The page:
competitive season. For example, my prep hockey teams in-season could find
themselves without a game for up to 2 weeks at a time. Knowing and planning
that schedule ahead of time allows me to manipulate the training volume and
intensity within that phase to coincide with their game schedules.
Organization is key, with each team I physically write out their competition schedules for the school year in monthly calendar form from September to June. With that method I find it easiest to physically layout and see their yearly plan and can better design the training phases for the school year and into the summer.
CSCA: How have the coaches been to work with?
SF – I have been very lucky with the coaches I work with regardless of the level of athlete I am working with, the strength and conditioning plan is always a collaboration between the S&C coach, the sports coach, and the medical staff. At the beginning of each school year, I meet with each coach and we discuss both team and individual goals along with any injury concerns they may have from the previous year. I have a great school nurse and athletic therapist on staff at the school whom I continue to communicate with throughout the school year.
CSCA: Where do you go, or what do you do for professional development?
SF – I fill my professional
development requirements a variety of ways. I try to attend at least one
conference per year, whether that is a national, regional or local event. I
also present one or two times a school year to the student body on both general
and sports nutrition. I have also presented to the school coaching staff on
topics such as strength and conditioning for the young athlete and dynamic
warm-ups. As with most coaches, I try to read as much as I can, especially on
topics or research I may not be familiar with or need a refresher on.
CSCA: If you were to go to another school what would you do differently at the start to streamline or make it easier? What are the lessons learned?
SF – There are definitively a few changes I could see implementing now and, in the future, to streamline S&C programming at the high school level. One of which would be the testing and evaluation processes that I implement with my teams. When dealing with high school athletes, most have other school commitments to work around and their sports team is just one piece of a massive puzzle. Unlike University where you have scheduled times each week with your teams, that is not always the case in the high school setting. Scheduling team workouts and testing some years is near impossible and I’m afraid to say when time is limited, the testing is the first thing cut from our schedule. I am brainstorming now with different ideas, one of which is a possible school-wide testing combine wherein one shot all my varsity athletes are evaluated.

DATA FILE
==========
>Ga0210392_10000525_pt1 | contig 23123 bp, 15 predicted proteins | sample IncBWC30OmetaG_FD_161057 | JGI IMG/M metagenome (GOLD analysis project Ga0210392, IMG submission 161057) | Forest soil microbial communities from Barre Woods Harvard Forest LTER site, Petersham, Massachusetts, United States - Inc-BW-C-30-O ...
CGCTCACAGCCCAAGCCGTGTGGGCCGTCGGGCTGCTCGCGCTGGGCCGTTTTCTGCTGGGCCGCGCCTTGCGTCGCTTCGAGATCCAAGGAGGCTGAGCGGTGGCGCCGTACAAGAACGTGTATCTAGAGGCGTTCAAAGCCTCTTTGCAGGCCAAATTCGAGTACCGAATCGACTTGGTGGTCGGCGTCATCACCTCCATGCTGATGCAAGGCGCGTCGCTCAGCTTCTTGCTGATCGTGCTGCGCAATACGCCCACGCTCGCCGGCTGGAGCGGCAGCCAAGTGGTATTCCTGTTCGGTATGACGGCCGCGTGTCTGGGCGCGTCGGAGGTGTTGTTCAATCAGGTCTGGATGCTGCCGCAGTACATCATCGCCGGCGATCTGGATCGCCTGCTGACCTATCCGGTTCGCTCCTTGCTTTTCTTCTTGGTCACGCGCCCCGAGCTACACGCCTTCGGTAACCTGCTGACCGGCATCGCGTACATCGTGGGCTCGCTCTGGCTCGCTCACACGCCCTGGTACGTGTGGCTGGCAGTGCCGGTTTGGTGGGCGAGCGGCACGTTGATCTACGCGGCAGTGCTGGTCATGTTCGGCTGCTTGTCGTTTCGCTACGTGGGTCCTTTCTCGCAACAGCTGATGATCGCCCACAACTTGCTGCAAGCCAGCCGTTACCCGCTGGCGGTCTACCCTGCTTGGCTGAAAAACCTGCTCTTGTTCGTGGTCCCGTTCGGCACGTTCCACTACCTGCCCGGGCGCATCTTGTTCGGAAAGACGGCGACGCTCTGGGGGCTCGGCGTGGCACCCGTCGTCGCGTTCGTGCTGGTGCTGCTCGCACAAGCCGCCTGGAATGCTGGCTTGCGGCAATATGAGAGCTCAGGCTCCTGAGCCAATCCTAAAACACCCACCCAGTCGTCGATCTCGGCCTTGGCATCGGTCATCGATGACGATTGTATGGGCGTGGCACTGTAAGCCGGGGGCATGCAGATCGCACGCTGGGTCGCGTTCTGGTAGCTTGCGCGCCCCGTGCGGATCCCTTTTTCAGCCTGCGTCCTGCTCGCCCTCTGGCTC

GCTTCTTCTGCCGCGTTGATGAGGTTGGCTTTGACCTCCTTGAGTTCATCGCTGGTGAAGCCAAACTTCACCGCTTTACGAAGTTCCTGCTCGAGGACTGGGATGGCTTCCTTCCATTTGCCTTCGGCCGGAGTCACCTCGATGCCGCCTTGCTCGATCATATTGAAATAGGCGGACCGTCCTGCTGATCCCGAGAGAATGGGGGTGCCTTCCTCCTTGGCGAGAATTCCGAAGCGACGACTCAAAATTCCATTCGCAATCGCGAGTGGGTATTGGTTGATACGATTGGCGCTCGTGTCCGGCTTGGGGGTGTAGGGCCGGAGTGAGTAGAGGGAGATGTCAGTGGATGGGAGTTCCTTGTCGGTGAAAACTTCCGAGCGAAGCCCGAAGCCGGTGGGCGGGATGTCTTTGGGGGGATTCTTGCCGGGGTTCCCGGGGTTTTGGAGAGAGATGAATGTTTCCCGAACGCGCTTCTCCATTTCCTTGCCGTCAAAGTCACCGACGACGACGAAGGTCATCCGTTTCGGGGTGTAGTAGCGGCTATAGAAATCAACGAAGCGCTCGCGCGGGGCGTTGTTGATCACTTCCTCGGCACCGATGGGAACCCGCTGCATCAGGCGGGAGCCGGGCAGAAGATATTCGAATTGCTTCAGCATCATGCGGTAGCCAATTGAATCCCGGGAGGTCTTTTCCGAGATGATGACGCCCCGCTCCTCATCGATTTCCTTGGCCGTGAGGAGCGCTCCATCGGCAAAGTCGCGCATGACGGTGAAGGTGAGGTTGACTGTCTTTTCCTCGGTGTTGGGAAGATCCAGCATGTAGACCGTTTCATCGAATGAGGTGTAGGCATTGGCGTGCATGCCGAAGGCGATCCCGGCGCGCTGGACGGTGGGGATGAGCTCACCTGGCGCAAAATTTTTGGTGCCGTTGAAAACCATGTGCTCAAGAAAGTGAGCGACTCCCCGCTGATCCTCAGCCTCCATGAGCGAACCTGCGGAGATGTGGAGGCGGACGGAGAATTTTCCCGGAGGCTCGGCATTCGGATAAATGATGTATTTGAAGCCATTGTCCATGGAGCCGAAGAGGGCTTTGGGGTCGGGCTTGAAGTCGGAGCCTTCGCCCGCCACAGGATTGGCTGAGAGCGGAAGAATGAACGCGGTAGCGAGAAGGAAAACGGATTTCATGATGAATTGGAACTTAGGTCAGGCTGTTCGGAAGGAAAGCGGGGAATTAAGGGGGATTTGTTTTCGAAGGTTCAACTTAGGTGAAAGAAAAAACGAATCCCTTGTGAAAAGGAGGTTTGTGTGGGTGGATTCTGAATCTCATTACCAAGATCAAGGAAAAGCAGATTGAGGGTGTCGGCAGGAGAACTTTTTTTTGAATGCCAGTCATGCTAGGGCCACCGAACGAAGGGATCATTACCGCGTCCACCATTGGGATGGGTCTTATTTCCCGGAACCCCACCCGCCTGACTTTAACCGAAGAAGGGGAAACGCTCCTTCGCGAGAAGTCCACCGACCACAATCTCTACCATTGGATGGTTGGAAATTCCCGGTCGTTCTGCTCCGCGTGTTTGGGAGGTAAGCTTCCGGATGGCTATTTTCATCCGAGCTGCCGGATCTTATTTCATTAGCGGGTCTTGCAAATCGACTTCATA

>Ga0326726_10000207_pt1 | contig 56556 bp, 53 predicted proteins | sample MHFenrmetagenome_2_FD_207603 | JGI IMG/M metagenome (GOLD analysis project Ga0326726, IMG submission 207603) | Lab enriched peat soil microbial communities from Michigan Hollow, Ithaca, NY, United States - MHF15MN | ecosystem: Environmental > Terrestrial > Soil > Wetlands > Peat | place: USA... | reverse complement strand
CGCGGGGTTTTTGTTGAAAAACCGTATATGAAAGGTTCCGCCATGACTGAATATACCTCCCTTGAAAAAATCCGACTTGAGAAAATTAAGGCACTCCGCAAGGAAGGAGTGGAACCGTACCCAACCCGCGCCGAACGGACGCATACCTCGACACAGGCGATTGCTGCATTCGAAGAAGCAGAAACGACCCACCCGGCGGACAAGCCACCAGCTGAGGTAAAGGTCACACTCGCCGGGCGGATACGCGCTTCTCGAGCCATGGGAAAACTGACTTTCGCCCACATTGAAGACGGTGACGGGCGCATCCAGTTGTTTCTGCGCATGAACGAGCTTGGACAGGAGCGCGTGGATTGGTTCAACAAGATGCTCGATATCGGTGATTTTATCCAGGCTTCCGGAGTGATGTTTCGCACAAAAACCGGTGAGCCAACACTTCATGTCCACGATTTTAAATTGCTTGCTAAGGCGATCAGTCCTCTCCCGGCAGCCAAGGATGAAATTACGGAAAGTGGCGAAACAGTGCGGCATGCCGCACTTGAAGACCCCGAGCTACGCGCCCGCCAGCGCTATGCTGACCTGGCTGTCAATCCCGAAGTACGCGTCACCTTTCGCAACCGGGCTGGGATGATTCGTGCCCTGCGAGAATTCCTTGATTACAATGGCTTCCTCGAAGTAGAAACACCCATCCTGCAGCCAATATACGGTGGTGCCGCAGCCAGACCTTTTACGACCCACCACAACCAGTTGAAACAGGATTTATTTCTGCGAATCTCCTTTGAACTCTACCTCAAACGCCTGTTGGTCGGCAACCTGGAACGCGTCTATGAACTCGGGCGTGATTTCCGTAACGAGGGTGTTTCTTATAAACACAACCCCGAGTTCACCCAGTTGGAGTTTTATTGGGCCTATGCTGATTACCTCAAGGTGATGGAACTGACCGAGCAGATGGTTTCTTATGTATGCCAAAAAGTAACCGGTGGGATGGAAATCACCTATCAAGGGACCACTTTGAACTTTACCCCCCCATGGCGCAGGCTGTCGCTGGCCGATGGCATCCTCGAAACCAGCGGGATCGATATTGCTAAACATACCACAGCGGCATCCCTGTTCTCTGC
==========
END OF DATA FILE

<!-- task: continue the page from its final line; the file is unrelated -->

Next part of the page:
Shauna is the owner of Maritime Strength and Conditioning, located on the campus of King’s-Edgehill School in Windsor, NS. She is responsible for the year-round strength and conditioning programming for the KES prep hockey programs and KES girls prep basketball team and offers her services to other varsity teams and student-athletes on campus and to area schools.
Prior to relocating to Nova Scotia,
Shauna served as the Assistant Director of Strength and Conditioning at Harvard
University. She completed her undergraduate degree in sports medicine at
Northern Vermont University at Lyndon and holds a master’s degree in Applied
Exercise Science, concentrating in Strength and Conditioning from Springfield
College in Springfield MA.
Prior to beginning her career in strength and conditioning, Shauna was a licensed Athletic Therapist with the National Athletic Trainers Association in the US. She is a certified strength and conditioning specialist through the NSCA and holds a level 1 sports nutrition certification with Precision Nutrition.
For more information about Shauna and her company click HERE